Undersecretary of Labor. President Lyndon Johnson appointed Henning as U.S.
ambassador to New Zealand, where he served through 1969. He returned to the
California Labor Federation and was elected executive secretary-treasurer in
1970 to succeed Tommy Pitts as principal officer of the state AFL-CIO.

While at the helm of the California Labor Federation for 26 years, Henning was
faced with an 18-year reign of Republican governors. Despite the odds, he
produced legislative gains that amassed nearly $4.2 billion for the state’s
worker’s compensation, unemployment insurance and unemployment disability
insurance programs, benefiting millions of California workers—a remarkable

His influence was reflected in progressive legislation that brought broad
improvements in working conditions, the minimum wage, women’s rights, labor
standards enforcement, low-income housing, consumer protection, safety and
health standards, education, and child labor laws.

He led battles in the Legislature that produced advances in collective bargaining
rights for all workers employed by public agencies encompassing employees of
cities, counties and the state; for teachers and public school employees including
those of the University of California and California State University systems.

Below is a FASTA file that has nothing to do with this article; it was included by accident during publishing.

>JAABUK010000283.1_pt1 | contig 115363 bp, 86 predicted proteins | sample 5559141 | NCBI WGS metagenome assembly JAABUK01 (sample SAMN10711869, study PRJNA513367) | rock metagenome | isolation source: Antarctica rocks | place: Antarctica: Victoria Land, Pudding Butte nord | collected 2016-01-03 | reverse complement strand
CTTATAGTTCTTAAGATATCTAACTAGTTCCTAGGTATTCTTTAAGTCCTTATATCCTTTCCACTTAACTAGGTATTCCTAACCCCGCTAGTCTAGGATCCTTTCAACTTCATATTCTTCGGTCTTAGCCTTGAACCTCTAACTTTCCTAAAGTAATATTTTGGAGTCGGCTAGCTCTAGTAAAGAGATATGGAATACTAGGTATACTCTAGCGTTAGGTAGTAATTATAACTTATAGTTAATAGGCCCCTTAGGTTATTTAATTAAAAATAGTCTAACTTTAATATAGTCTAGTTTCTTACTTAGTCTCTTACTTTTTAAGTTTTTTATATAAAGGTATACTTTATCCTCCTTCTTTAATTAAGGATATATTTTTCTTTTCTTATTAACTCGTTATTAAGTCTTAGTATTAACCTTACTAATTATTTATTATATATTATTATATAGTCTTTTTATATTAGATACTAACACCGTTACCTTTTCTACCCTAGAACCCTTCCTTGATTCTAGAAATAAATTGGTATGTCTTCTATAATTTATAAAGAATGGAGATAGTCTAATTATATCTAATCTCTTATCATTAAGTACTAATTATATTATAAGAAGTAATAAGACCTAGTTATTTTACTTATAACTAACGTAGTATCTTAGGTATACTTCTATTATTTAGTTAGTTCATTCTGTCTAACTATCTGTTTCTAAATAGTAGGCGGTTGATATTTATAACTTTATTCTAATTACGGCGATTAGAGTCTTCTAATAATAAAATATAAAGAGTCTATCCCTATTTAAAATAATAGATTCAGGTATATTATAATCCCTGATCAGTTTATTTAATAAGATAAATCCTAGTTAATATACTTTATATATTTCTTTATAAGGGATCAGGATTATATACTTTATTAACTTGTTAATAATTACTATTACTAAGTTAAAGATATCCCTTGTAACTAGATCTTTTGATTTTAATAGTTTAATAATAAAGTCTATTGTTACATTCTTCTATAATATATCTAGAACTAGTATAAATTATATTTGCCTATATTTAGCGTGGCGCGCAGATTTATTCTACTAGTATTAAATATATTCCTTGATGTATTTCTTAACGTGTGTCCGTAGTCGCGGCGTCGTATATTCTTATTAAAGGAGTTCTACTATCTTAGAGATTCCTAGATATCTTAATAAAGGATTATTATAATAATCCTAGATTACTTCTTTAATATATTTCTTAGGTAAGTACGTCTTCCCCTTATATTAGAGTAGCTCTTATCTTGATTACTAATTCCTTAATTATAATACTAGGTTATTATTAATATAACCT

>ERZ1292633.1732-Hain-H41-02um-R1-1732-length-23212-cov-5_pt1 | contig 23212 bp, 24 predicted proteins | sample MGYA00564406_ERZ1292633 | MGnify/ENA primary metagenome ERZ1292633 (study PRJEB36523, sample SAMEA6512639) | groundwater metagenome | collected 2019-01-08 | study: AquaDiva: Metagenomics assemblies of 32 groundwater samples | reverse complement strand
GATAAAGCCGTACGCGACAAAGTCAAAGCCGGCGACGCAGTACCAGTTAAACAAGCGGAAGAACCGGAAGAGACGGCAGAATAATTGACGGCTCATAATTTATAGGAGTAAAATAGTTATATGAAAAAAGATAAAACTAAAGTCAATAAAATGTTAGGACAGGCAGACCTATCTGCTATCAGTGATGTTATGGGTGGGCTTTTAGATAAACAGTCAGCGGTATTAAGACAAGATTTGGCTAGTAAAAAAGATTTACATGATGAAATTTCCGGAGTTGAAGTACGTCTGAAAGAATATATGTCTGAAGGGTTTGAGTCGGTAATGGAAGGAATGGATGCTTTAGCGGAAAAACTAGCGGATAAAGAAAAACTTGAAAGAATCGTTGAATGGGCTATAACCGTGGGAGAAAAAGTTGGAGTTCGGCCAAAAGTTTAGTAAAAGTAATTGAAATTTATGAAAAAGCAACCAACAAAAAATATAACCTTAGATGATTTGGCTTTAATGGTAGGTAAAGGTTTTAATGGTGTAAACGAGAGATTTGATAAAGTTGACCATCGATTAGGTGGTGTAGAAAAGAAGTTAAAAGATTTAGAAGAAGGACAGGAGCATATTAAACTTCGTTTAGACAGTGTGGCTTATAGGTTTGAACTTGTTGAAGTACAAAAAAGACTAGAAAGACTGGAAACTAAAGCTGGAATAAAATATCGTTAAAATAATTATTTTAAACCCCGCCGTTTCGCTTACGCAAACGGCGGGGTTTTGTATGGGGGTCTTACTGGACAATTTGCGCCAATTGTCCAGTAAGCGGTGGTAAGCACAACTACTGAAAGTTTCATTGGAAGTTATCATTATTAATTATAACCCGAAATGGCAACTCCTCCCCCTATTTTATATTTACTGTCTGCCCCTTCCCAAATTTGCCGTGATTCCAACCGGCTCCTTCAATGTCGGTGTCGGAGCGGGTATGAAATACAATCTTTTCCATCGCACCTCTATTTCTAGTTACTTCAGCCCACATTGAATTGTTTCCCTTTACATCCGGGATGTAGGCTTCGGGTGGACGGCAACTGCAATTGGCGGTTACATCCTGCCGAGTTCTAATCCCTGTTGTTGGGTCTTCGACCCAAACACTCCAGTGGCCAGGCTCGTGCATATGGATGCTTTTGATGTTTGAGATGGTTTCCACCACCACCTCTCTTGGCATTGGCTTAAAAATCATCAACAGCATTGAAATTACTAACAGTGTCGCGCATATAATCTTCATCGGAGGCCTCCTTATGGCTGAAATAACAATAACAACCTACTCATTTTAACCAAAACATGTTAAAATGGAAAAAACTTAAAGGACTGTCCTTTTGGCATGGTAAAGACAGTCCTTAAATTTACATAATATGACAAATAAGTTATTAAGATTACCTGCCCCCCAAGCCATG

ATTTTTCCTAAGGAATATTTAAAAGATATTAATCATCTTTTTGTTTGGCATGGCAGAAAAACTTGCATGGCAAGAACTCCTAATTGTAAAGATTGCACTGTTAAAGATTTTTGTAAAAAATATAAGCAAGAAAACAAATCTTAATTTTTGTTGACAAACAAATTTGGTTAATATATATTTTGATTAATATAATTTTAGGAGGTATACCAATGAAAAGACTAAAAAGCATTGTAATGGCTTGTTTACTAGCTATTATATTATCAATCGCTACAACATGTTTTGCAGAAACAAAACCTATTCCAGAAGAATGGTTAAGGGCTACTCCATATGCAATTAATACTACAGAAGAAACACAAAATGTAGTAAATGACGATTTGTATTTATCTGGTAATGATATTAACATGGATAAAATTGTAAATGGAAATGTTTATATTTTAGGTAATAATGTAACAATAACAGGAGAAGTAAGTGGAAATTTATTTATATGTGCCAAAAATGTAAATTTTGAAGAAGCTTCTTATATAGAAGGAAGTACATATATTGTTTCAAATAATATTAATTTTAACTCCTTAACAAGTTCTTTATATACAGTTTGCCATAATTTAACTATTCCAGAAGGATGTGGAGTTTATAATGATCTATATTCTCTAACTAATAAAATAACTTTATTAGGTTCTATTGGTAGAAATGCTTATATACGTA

At the same time, he defended workers against employer assaults on their rights
and established gains, such as attempts to destroy the 8 hour day standard, eliminate prevailing wage requirements, erode job safety protections, privatize
work in government and education, reduce social insurance benefits, impose a
school voucher system, abolish teachers’ tenure and the endless anti-union
pursuit to make California a “right-to-work” state.

His work in the labor movement was considered by many as an expression of his
progressive ideals engaged in class warfare against the chilling influence of
conservatives, reactionaries, right-wingers and constant corporate assault on
workers, the poor and the disadvantaged.

He served 12 years as a Regent of the University of California where he fought
for affirmative action and led the successful fight to have the university divest in
apartheid South Africa. His public service included numerous boards and
commissions, community and church positions. Henning was a recipient of the
1986 Statue of Liberty Ellis Island Medal of Honor. He was awarded honorary
doctorates by St. Anselm’s College, St. Bonaventure University, and St. Mary’s

While he was noted for visionary speeches and writings, Henning also stressed
the basics of trade unionism throughout his stewardship. “I believe strongly in
social unionism. We begin with the fundamentals of wages, hours and conditions,
employment. However, the very nature of labor organization brings the
movement into the areas of social change, to concern with seniors, with race
discrimination, with housing, with unemployment—issues that go beyond the
bargaining table.”

During his speech at the 1996 Federation convention, Henning delivered a
thundering defense of political liberalism that was his farewell address after 26
years as executive secretary-treasurer of the California Labor Federation. The
loudest, longest cheers followed Henning’s closing words:

“And if by a suspension of the laws of nature I were young again, I would follow
no other course, no other flag but the flag of labor.”